• Automation.  A third way to address the staffing shortfall is orchestration and automation, which offers a ‘force multiplier’ for overworked analyst teams. The best outside providers can tailor such a system to take account of an organization’s existing policies and procedures, for faster and more automated incident responses.

Finally, from a top- and bottom-line perspective, the biggest advantage of cyber-partnerships is cost-effectiveness. Small and medium-sized business are looking at bare-minimum outlays of $1-2 million apiece to stand up a security operations center (SOC) with three shifts of three analysts each, plus backups. Organizations with more than 5,000 employees require even more expansive (and expensive) cybersecurity operations, while multinationals will need a SOC not just in the U.S. but most likely in Europe and Asia as well.

A partner with virtual SOC capabilities, by contrast, can offer superior 24/7 security for a fraction of the total cost of ownership — due to economies of scale, reliance on cloud infrastructure and deployment of AI techniques to handle the heavy analytical lifting, while limiting human involvement only to the most critical cybersecurity management functions. For smaller companies in particular, partnering with an outside provider is probably the only way to obtain enterprise-level security without breaking the bank.

In order to get more comfortable with cyber-partnerships, IT security leaders are developing their own set of selection criteria. Some of the most critical differentiators they look for are:

  • Full-Spectrum Expertise. We’re no longer in an era when one IT security expert can understand an organization’s entire risk profile and manage its mitigation efforts. The threats have become too multifaceted and the solutions too specialized. In addition to the right technologies, a partner needs a deep bench of human expertise to keep up with and help explain the complexities of the cybersecurity landscape, freeing the client to focus its internal resources on what it does best.
  • ‘Hybrid Cloud’ Experience. Cloud-only cybersecurity solutions offer superior capabilities to on-premises hardware and software. But while many users assume that cloud adoption means life will be easier, in reality it often means the opposite. The primary challenge is that many companies have invested heavily in on-prem solutions, but these can’t realistically be transitioned to the cloud. As a consequence, a partner’s ability to design and manage hybrid cloud/on-prem architectures will be critical for the foreseeable future.
  • Vendor Agnosticism. Many companies have discovered that they are ‘locked in’ to particular point solutions. This is dangerous in an industry that: 1) has fragmented into a bewildering assortment of sub-disciplines; and 2) is simultaneously undergoing a wave of consolidation that will result in a number of vendors going out of business or being absorbed into larger entities. The best cybersecurity partners will be independent of, but deeply familiar with, all the players. They thus can recommend the best integrated solution based on the user organization’s size, geographic scope, threat priorities, legacy systems and future needs — without favoring one vendor over another.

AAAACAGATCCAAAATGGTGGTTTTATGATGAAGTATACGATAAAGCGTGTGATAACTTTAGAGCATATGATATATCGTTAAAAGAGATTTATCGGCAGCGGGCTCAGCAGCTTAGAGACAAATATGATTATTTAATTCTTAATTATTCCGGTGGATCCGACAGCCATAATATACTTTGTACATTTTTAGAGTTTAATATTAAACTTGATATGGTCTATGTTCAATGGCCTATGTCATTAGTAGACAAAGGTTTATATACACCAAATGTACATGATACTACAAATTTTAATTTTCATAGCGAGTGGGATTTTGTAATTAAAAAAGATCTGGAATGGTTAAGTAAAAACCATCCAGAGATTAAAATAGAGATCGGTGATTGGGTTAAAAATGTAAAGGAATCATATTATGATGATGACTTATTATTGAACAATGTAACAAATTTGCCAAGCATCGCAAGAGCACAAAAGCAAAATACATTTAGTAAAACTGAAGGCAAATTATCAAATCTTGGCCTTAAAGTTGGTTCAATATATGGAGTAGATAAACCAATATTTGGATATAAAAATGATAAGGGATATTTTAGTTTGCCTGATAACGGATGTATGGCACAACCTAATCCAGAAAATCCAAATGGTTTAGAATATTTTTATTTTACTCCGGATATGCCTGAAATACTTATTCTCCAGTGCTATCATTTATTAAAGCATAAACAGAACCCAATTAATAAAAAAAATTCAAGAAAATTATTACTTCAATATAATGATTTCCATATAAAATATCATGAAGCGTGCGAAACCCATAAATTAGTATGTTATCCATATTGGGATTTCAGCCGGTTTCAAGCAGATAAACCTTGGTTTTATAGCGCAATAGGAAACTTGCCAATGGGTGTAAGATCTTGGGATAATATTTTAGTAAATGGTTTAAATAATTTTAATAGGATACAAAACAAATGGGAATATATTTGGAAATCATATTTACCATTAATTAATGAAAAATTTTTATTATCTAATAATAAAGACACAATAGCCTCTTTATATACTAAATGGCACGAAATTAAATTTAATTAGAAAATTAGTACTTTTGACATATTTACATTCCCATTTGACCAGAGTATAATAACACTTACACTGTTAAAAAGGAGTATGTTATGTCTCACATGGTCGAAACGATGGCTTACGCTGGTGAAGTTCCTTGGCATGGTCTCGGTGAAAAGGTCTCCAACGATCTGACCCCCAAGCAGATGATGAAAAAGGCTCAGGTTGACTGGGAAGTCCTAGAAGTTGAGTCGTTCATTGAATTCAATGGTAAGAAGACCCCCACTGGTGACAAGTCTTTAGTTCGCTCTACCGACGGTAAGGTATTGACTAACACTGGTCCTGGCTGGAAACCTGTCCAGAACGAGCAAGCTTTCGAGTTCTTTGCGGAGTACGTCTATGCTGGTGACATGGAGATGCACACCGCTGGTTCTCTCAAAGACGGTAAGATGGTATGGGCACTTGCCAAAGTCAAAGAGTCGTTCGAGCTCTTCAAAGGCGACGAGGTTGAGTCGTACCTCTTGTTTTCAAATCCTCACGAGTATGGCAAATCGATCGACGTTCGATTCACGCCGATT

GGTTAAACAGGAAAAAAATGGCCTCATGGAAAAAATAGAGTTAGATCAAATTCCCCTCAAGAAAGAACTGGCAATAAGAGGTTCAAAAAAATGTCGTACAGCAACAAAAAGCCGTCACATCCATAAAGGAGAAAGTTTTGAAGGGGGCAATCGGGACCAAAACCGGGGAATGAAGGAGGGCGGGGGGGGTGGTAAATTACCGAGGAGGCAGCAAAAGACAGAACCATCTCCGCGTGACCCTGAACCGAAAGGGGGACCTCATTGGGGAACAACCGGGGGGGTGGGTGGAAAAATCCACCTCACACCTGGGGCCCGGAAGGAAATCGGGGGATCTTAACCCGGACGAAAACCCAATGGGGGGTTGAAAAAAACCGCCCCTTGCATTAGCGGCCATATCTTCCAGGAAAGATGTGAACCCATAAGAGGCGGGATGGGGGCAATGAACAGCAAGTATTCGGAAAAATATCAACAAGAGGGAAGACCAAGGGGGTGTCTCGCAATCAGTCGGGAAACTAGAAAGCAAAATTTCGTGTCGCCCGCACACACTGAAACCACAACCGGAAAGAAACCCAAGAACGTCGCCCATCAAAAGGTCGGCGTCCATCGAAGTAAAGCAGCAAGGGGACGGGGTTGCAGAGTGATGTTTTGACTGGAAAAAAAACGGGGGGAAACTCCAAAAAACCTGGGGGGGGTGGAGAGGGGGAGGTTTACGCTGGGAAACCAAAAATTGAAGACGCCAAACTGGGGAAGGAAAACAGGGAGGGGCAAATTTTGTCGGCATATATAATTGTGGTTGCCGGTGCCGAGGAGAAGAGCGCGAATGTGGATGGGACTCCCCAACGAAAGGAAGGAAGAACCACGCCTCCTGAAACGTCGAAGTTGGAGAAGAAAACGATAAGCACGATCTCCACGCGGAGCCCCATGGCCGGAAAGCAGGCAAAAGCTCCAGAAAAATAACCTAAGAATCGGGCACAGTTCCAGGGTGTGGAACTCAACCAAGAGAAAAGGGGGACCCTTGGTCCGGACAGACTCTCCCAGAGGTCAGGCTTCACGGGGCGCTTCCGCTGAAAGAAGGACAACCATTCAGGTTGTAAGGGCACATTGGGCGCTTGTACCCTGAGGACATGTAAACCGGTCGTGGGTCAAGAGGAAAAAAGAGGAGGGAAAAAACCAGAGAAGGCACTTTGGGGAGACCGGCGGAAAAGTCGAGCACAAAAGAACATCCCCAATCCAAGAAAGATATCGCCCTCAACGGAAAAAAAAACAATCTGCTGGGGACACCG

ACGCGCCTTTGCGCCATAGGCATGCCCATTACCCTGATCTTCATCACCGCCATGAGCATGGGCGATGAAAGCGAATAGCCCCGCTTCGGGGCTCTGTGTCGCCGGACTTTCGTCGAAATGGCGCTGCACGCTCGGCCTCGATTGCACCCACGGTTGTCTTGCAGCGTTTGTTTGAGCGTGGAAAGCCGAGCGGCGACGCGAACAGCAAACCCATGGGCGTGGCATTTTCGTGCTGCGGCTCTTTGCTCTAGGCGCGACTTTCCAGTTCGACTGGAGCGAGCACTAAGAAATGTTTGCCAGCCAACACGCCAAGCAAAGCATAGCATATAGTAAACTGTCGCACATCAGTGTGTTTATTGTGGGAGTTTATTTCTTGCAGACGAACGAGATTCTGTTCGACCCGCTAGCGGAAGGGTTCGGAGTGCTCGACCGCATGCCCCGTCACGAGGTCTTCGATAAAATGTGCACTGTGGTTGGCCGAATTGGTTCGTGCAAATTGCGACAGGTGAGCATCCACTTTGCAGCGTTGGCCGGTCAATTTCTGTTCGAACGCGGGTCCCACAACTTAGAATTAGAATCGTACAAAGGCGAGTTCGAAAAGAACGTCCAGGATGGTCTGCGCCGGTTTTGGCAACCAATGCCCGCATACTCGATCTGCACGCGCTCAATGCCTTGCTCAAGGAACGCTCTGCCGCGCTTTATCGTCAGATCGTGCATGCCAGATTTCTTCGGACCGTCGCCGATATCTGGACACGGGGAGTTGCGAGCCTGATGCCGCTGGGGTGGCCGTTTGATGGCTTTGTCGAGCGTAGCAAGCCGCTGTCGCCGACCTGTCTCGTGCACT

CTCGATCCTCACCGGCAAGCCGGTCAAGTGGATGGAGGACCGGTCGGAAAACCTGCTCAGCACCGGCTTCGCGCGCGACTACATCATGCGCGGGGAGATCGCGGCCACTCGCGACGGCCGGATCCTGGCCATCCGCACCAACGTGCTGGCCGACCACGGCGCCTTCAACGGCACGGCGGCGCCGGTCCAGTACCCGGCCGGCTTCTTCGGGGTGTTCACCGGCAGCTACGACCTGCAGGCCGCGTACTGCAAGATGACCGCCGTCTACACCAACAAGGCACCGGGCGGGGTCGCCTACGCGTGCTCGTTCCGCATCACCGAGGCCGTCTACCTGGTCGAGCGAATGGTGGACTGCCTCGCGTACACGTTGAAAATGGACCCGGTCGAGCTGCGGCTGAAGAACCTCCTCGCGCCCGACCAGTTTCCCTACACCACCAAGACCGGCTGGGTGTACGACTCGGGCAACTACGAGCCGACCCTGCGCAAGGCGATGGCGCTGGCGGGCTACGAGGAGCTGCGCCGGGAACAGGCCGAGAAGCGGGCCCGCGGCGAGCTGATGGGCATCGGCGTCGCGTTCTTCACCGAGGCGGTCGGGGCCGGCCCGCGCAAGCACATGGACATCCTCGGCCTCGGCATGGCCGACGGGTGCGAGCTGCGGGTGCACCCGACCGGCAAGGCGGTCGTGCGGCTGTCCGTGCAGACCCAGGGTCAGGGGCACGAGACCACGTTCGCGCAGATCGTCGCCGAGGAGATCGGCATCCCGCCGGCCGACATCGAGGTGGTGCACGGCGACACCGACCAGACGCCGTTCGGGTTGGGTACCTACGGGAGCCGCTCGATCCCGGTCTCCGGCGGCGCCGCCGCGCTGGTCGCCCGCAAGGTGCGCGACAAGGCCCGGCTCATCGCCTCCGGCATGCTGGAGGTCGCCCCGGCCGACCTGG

• Consulting Culture. Companies need help fleshing out their cybersecurity programs, filling in capability gaps, transitioning to the cloud, understanding new threats and much more. The ideal partner spends a lot of time fully understanding the strategic priorities and operational protocols of a company’s security team in order to craft right solution the first time.

Conclusion

Not too many years ago, it was unthinkable to organizations that they would permit their operations and sensitive intellectual property to be placed in the cloud. Yet that’s exactly what happened. I would argue we are well past that inflection point when it comes to staffing cybersecurity operations. With plenty of evidence in hand about the growing cyber personnel shortage, alternatives should have already been put in place.

Fortunately, many organizations are now seeing that the best way to alleviate their current long-term staffing drought is to find a trusted partner that excels at leveraging cloud, AI and open-source technologies into integrated solutions that are optimized to mitigate the cybersecurity risks of today and tomorrow.

About the Author

Gary Fish is Founder and Chief Executive Officer of Kansas City-based Fishtech Group. Gary’s focus is to set strategy, assemble top talent, point the team in the right direction and let them do what they do best. Gary has over two decades of experience as an entrepreneur, technologist and CEO in the cybersecurity space. In his career he has bought and sold over a dozen companies and established himself as a thought leader in his space. Gary founded and built FishNet Security, the largest cybersecurity integrator in the world, and he also founded FireMon, the first software company focused on firewall policy orchestration. Gary graduated from DeVry University and was a proud member of the US Army National Guard.  Learn more about him, here.